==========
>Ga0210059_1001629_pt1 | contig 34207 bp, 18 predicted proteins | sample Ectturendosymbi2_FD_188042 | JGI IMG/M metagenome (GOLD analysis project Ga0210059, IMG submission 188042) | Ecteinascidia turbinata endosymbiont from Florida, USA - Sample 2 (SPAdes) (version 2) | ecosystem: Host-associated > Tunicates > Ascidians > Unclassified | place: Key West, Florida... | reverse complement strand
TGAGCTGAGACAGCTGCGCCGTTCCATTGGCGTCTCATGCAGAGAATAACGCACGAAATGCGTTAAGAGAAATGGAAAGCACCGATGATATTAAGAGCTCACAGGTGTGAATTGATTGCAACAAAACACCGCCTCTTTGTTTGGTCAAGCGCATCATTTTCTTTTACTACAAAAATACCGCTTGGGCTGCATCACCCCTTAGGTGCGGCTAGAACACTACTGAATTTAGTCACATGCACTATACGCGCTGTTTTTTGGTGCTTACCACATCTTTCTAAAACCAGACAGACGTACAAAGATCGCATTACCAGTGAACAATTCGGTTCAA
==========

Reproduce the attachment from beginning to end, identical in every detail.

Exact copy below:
>Ga0210059_1001629_pt1 | contig 34207 bp, 18 predicted proteins | sample Ectturendosymbi2_FD_188042 | JGI IMG/M metagenome (GOLD analysis project Ga0210059, IMG submission 188042) | Ecteinascidia turbinata endosymbiont from Florida, USA - Sample 2 (SPAdes) (version 2) | ecosystem: Host-associated > Tunicates > Ascidians > Unclassified | place: Key West, Florida... | reverse complement strand
TGAGCTGAGACAGCTGCGCCGTTCCATTGGCGTCTCATGCAGAGAATAACGCACGAAATGCGTTAAGAGAAATGGAAAGCACCGATGATATTAAGAGCTCACAGGTGTGAATTGATTGCAACAAAACACCGCCTCTTTGTTTGGTCAAGCGCATCATTTTCTTTTACTACAAAAATACCGCTTGGGCTGCATCACCCCTTAGGTGCGGCTAGAACACTACTGAATTTAGTCACATGCACTATACGCGCTGTTTTTTGGTGCTTACCACATCTTTCTAAAACCAGACAGACGTACAAAGATCGCATTACCAGTGAACAATTCGGTTCAA